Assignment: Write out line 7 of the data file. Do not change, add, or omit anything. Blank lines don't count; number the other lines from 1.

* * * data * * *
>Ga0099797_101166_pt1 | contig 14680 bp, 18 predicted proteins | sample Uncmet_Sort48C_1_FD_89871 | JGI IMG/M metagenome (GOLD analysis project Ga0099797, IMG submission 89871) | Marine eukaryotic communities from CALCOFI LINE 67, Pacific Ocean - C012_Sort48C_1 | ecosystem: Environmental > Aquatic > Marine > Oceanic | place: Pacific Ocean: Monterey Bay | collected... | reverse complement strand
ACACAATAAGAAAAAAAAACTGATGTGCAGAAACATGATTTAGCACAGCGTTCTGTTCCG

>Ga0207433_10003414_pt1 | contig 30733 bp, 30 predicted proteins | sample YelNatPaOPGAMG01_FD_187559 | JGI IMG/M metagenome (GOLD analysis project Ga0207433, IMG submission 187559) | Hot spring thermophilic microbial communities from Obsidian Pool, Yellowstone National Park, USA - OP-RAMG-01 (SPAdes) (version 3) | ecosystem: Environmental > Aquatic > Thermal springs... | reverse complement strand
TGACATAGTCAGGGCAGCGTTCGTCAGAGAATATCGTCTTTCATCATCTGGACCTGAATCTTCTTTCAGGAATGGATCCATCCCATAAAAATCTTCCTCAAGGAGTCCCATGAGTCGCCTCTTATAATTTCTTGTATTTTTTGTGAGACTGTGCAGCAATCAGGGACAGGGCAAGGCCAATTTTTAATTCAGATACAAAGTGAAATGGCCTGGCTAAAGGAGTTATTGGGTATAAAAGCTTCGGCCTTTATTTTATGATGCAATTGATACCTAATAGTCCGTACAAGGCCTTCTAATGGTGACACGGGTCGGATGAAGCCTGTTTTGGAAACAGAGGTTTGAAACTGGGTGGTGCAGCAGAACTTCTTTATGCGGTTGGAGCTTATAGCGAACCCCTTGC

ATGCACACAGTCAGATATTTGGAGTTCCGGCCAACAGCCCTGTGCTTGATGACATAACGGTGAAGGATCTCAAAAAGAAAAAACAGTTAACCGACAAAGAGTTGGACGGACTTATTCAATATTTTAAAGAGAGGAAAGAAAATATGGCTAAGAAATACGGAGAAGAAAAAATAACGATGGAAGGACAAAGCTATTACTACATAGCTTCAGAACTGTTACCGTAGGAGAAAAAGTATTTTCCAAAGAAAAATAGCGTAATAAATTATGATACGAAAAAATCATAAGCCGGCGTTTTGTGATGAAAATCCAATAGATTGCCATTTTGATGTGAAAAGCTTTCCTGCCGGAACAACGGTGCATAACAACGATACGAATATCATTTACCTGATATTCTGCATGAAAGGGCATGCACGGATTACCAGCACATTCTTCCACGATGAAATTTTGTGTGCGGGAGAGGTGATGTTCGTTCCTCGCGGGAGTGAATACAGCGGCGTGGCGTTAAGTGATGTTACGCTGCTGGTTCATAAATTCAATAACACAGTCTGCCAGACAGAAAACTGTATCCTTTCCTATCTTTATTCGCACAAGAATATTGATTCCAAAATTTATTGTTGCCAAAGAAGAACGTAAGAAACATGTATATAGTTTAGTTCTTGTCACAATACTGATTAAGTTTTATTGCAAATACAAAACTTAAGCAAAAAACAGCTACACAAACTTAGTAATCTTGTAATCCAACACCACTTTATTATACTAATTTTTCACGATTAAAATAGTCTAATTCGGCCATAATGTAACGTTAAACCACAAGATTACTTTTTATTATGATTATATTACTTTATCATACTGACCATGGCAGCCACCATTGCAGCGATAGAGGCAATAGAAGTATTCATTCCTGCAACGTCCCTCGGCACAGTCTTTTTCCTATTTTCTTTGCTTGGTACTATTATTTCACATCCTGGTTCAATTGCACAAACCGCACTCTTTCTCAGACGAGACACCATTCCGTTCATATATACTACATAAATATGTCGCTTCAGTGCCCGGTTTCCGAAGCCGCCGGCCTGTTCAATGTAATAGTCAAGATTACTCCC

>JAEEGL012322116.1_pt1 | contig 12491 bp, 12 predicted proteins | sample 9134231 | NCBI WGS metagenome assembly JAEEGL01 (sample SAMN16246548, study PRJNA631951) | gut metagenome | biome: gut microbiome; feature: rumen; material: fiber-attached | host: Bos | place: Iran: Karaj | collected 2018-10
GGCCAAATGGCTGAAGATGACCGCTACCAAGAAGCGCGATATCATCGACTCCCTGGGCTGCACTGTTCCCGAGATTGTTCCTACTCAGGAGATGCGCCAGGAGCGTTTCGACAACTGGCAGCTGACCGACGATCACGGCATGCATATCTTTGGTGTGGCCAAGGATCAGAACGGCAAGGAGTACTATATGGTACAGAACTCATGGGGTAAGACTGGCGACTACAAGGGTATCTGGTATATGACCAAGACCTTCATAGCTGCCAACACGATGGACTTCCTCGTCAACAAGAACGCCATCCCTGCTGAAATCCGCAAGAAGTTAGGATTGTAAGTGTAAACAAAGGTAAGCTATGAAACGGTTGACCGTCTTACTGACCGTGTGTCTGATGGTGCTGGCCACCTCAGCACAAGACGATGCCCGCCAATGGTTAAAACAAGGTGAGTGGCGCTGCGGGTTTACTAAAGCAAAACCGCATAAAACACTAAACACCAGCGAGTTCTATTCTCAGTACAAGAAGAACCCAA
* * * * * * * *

GGCCAAATGGCTGAAGATGACCGCTACCAAGAAGCGCGATATCATCGACTCCCTGGGCTGCACTGTTCCCGAGATTGTTCCTACTCAGGAGATGCGCCAGGAGCGTTTCGACAACTGGCAGCTGACCGACGATCACGGCATGCATATCTTTGGTGTGGCCAAGGATCAGAACGGCAAGGAGTACTATATGGTACAGAACTCATGGGGTAAGACTGGCGACTACAAGGGTATCTGGTATATGACCAAGACCTTCATAGCTGCCAACACGATGGACTTCCTCGTCAACAAGAACGCCATCCCTGCTGAAATCCGCAAGAAGTTAGGATTGTAAGTGTAAACAAAGGTAAGCTATGAAACGGTTGACCGTCTTACTGACCGTGTGTCTGATGGTGCTGGCCACCTCAGCACAAGACGATGCCCGCCAATGGTTAAAACAAGGTGAGTGGCGCTGCGGGTTTACTAAAGCAAAACCGCATAAAACACTAAACACCAGCGAGTTCTATTCTCAGTACAAGAAGAACCCAA